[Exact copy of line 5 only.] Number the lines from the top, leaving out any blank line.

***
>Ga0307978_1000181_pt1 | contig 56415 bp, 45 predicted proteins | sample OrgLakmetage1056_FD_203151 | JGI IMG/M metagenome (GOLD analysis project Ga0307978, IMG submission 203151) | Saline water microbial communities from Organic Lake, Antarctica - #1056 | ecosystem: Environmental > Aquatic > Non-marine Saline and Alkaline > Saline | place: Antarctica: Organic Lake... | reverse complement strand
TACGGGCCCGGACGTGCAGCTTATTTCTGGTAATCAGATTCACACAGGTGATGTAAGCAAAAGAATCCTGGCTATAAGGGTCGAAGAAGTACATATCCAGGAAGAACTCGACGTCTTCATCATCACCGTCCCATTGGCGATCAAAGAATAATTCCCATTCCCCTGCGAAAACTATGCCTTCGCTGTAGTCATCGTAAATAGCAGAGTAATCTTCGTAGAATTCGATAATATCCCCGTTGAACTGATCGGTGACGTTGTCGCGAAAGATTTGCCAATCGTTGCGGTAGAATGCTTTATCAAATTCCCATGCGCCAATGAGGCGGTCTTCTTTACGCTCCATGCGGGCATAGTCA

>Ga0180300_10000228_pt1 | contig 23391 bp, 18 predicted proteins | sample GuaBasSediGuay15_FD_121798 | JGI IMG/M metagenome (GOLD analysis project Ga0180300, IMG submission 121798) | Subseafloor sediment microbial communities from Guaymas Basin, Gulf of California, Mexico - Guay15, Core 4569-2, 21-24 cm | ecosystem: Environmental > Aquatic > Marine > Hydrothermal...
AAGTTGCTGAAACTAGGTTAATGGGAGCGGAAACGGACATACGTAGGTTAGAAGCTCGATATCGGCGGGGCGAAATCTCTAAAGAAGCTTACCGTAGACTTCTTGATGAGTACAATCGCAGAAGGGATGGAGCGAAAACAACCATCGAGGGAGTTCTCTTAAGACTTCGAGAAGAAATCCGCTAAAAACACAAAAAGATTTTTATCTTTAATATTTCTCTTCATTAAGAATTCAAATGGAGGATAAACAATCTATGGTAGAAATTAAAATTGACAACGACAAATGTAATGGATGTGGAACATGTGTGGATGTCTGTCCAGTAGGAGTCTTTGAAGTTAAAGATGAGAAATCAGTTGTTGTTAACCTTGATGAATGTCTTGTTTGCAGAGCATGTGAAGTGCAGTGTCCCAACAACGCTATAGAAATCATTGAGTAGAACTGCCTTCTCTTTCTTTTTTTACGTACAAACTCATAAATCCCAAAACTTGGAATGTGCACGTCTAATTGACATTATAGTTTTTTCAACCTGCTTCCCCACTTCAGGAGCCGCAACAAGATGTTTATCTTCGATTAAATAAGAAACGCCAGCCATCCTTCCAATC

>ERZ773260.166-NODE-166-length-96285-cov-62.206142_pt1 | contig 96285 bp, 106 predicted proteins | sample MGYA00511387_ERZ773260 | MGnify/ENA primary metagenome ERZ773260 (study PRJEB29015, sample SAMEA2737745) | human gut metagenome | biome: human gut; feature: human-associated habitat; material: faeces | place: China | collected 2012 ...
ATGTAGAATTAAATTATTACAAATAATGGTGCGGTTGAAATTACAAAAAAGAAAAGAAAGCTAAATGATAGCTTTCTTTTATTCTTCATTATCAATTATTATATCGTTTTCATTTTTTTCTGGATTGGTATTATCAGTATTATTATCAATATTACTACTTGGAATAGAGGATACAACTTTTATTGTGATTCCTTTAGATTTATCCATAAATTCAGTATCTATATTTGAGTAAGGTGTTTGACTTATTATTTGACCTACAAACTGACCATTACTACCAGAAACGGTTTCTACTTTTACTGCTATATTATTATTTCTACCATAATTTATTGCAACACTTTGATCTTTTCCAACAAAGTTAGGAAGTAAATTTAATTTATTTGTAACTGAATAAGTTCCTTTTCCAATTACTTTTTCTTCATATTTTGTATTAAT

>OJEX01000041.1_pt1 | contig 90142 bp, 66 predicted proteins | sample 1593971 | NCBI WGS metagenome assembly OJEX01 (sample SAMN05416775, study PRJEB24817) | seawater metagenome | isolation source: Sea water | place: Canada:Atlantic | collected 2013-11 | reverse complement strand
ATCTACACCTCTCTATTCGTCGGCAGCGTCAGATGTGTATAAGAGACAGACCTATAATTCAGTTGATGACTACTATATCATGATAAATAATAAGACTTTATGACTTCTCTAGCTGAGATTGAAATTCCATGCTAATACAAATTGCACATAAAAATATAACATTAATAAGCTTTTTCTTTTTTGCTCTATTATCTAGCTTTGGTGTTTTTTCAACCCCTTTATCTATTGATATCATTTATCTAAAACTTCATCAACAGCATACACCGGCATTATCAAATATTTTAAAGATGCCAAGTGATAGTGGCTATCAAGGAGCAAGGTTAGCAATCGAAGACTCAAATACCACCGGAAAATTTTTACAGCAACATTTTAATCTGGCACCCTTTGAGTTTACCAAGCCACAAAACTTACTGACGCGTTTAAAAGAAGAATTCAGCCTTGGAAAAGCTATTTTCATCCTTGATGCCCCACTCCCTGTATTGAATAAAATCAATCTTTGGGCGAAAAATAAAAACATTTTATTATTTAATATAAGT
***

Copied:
>ERZ773260.166-NODE-166-length-96285-cov-62.206142_pt1 | contig 96285 bp, 106 predicted proteins | sample MGYA00511387_ERZ773260 | MGnify/ENA primary metagenome ERZ773260 (study PRJEB29015, sample SAMEA2737745) | human gut metagenome | biome: human gut; feature: human-associated habitat; material: faeces | place: China | collected 2012 ...